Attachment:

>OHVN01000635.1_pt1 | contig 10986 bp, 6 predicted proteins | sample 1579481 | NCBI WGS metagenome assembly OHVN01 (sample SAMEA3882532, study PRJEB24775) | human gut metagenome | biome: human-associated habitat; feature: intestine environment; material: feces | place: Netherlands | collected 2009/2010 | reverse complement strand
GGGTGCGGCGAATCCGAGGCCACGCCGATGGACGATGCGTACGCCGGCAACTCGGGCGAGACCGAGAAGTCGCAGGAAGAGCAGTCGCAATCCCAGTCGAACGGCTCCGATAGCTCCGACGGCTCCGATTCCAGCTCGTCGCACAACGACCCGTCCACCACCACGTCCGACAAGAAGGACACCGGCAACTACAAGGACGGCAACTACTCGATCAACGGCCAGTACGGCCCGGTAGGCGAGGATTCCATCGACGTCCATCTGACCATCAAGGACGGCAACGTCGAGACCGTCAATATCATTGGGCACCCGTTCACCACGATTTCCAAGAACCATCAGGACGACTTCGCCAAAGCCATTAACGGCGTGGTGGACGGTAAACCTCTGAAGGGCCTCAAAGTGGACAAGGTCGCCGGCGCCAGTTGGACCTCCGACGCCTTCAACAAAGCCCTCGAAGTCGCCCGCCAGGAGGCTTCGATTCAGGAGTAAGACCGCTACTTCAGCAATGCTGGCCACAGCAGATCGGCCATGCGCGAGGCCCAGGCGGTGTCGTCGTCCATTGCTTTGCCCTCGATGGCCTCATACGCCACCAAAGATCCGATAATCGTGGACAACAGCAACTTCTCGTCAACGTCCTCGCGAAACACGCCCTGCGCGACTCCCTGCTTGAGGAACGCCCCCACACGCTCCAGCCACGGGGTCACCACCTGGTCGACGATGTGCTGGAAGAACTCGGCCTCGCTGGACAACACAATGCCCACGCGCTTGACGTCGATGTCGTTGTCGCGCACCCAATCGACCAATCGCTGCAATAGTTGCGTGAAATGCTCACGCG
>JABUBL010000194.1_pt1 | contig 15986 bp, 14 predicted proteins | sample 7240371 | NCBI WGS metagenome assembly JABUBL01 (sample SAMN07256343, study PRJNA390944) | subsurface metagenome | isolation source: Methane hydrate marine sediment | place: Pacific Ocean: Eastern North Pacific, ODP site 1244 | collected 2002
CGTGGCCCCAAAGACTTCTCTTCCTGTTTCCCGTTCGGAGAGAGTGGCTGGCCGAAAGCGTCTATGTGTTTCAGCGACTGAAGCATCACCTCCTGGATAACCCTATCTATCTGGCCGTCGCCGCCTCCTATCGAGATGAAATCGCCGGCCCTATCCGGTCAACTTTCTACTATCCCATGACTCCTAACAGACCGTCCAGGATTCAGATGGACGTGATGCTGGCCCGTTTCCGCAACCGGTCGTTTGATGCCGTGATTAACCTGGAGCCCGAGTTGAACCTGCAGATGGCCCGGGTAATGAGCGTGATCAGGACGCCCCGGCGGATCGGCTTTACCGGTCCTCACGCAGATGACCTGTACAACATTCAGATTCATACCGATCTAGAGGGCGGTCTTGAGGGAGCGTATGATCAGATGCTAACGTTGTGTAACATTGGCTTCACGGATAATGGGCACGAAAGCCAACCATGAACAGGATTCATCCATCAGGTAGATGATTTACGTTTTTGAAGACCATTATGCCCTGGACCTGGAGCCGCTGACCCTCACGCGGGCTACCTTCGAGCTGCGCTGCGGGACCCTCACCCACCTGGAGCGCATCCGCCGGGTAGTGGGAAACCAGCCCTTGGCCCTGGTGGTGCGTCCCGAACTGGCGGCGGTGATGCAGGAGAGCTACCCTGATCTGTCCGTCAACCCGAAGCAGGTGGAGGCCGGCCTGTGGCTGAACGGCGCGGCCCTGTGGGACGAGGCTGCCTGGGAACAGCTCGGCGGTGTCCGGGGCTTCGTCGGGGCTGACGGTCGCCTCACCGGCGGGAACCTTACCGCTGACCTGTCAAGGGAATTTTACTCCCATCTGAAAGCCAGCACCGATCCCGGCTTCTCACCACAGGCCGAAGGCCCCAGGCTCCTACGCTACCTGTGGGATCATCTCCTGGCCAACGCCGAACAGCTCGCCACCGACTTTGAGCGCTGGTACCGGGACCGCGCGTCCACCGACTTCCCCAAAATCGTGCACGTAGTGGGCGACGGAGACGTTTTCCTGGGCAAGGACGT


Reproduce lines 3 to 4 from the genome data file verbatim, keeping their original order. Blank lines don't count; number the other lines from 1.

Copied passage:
>JABUBL010000194.1_pt1 | contig 15986 bp, 14 predicted proteins | sample 7240371 | NCBI WGS metagenome assembly JABUBL01 (sample SAMN07256343, study PRJNA390944) | subsurface metagenome | isolation source: Methane hydrate marine sediment | place: Pacific Ocean: Eastern North Pacific, ODP site 1244 | collected 2002
CGTGGCCCCAAAGACTTCTCTTCCTGTTTCCCGTTCGGAGAGAGTGGCTGGCCGAAAGCGTCTATGTGTTTCAGCGACTGAAGCATCACCTCCTGGATAACCCTATCTATCTGGCCGTCGCCGCCTCCTATCGAGATGAAATCGCCGGCCCTATCCGGTCAACTTTCTACTATCCCATGACTCCTAACAGACCGTCCAGGATTCAGATGGACGTGATGCTGGCCCGTTTCCGCAACCGGTCGTTTGATGCCGTGATTAACCTGGAGCCCGAGTTGAACCTGCAGATGGCCCGGGTAATGAGCGTGATCAGGACGCCCCGGCGGATCGGCTTTACCGGTCCTCACGCAGATGACCTGTACAACATTCAGATTCATACCGATCTAGAGGGCGGTCTTGAGGGAGCGTATGATCAGATGCTAACGTTGTGTAACATTGGCTTCACGGATAATGGGCACGAAAGCCAACCATGAACAGGATTCATCCATCAGGTAGATGATTTACGTTTTTGAAGACCATTATGCCCTGGACCTGGAGCCGCTGACCCTCACGCGGGCTACCTTCGAGCTGCGCTGCGGGACCCTCACCCACCTGGAGCGCATCCGCCGGGTAGTGGGAAACCAGCCCTTGGCCCTGGTGGTGCGTCCCGAACTGGCGGCGGTGATGCAGGAGAGCTACCCTGATCTGTCCGTCAACCCGAAGCAGGTGGAGGCCGGCCTGTGGCTGAACGGCGCGGCCCTGTGGGACGAGGCTGCCTGGGAACAGCTCGGCGGTGTCCGGGGCTTCGTCGGGGCTGACGGTCGCCTCACCGGCGGGAACCTTACCGCTGACCTGTCAAGGGAATTTTACTCCCATCTGAAAGCCAGCACCGATCCCGGCTTCTCACCACAGGCCGAAGGCCCCAGGCTCCTACGCTACCTGTGGGATCATCTCCTGGCCAACGCCGAACAGCTCGCCACCGACTTTGAGCGCTGGTACCGGGACCGCGCGTCCACCGACTTCCCCAAAATCGTGCACGTAGTGGGCGACGGAGACGTTTTCCTGGGCAAGGACGT